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Older victims of abuse are not receiving the kind of long-term help they need to escape ill-treatment and feel sure...
Older victims of abuse are not receiving the kind of long-term help they need to escape ill-treatment and feel sure they will be safe, comfortably housed, financially secure and receive proper care.

Research published by the Joseph Rowntree Foundation finds that social workers and other care professionals often lack the knowledge and skills to deal confidently with cases where older people are being abused.

It points to a widespread belief that little can be done to help victims and an emphasis on short-term 'rescue' work to the detriment of longer-term support.

The study by Jacki Pritchard is based on confidential, in-depth interviews with women victims of elder abuse and with social care workers in three local authority areas of the north of England:

The victims interviewed ranged in age between 60-year old Mary, whose husband had been physically assaulting her for many years, and 98-year old Gwen who had been financially cheated by a step-daughter.

Most known abusers were male, ranging in age between 90 and 9. They included husbands, brothers, sons, grandsons, neighbours, care workers and gangs of youths.

Physical and emotional abuse were frequently reported by the victims. For example, 80-year old Emma's husband had not only been persistently violent but also tried to persuade her she was mentally ill.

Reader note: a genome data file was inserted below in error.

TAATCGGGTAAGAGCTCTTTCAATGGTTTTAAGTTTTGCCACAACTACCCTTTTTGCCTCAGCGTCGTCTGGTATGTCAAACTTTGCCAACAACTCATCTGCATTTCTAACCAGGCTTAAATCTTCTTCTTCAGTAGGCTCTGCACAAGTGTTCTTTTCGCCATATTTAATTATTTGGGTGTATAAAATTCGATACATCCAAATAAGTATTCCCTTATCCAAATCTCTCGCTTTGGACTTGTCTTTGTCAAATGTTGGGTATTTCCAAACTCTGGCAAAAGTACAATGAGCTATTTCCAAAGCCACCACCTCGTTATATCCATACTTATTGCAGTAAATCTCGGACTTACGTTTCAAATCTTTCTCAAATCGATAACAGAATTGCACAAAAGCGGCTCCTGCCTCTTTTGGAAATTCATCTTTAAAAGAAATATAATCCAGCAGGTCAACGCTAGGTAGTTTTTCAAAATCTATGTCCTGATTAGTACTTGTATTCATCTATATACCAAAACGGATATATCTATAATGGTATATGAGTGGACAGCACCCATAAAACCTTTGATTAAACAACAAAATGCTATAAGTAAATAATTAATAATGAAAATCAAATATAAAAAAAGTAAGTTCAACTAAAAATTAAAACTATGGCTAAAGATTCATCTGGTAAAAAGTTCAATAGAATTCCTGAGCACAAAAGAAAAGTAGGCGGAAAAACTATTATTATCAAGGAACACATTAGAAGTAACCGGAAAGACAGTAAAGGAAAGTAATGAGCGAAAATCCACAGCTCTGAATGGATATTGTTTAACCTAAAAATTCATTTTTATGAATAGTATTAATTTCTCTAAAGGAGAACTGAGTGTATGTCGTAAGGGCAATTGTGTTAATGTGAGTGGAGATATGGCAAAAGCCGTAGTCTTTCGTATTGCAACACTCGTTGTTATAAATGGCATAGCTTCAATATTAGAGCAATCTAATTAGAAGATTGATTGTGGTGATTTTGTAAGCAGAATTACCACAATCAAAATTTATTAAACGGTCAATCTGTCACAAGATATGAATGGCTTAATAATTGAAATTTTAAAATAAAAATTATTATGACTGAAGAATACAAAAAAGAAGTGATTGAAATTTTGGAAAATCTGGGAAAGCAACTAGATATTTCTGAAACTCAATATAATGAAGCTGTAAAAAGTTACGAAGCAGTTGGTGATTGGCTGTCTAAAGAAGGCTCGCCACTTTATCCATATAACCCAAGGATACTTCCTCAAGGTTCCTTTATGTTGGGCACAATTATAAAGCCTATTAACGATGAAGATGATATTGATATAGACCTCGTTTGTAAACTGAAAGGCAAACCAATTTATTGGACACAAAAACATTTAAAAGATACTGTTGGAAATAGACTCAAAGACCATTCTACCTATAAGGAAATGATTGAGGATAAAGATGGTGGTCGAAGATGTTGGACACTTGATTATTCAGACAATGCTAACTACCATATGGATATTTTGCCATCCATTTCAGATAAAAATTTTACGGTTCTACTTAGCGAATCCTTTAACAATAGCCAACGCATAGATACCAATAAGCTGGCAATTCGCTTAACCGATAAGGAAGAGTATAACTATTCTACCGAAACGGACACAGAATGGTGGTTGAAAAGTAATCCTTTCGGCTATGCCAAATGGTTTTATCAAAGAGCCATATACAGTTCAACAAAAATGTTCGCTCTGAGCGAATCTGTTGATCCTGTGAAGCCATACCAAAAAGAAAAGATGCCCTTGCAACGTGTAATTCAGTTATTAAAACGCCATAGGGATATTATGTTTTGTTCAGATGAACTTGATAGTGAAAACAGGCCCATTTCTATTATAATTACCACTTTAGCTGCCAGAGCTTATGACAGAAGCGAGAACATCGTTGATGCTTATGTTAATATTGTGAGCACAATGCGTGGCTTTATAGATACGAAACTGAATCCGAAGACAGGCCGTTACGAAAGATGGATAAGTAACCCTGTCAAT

Financial abuse was also frequently described, where money or possessions had been misappropriated or stolen. Joan, aged 78, described how her grandson had systematically sold her jewellery and other personal possessions to buy drugs.

Neglect and sexual assaults were reported much less often. However, sexual abuse of older people remains a taboo subject and victims may be especially reluctant to make disclosures. Some social workers also said they felt insufficiently skilled to recognise the signs and symptoms.

The study finds that victims frequently remained in abusive situations because they did not know how to get practical help - especially the key areas of legal and financial advice and alternative accommodation. They also revealed needs that pointed to the importance of long-term support involving a wide range of agencies working together.

Discussions with social care professionals suggested that workers found it hard to focus on the needs of older victims amid their own concerns about the need for better training and guidelines on handling suspected cases of abuse.

Workers had often failed to acknowledge long-term effects of abuse and trauma when assessing victim's needs and there was an emphasis on short-term 'rescue' plans.

Jacki Pritchard said: 'These research findings confirm that older victims of abuse need practical help and emotional support from workers in a wide range of agencies, but that the necessary resources are not always made available. They also suggest that many professionals are unduly pessimistic about the scope for helping older people who have been abused.

'Abuse had stopped for most of the women interviewed for this study because they chose to leave the situation, because they took positive action to prevent it happening again, or because the abuser had left. When appropriate, long-term support is available, older women clearly can take the decision to leave an abusive situation even when they have lived in it for a large part of their lives.'


The needs of older women: services for victims of elder abuse and other abuse by Jacki Pritchard is published for the foundation by The Policy Press and available from Marston Book Services, P.O. Box 269, Abingdon, Oxon OX14 4YN (01235 465500), price£16.95 plus£2.50 p&p.

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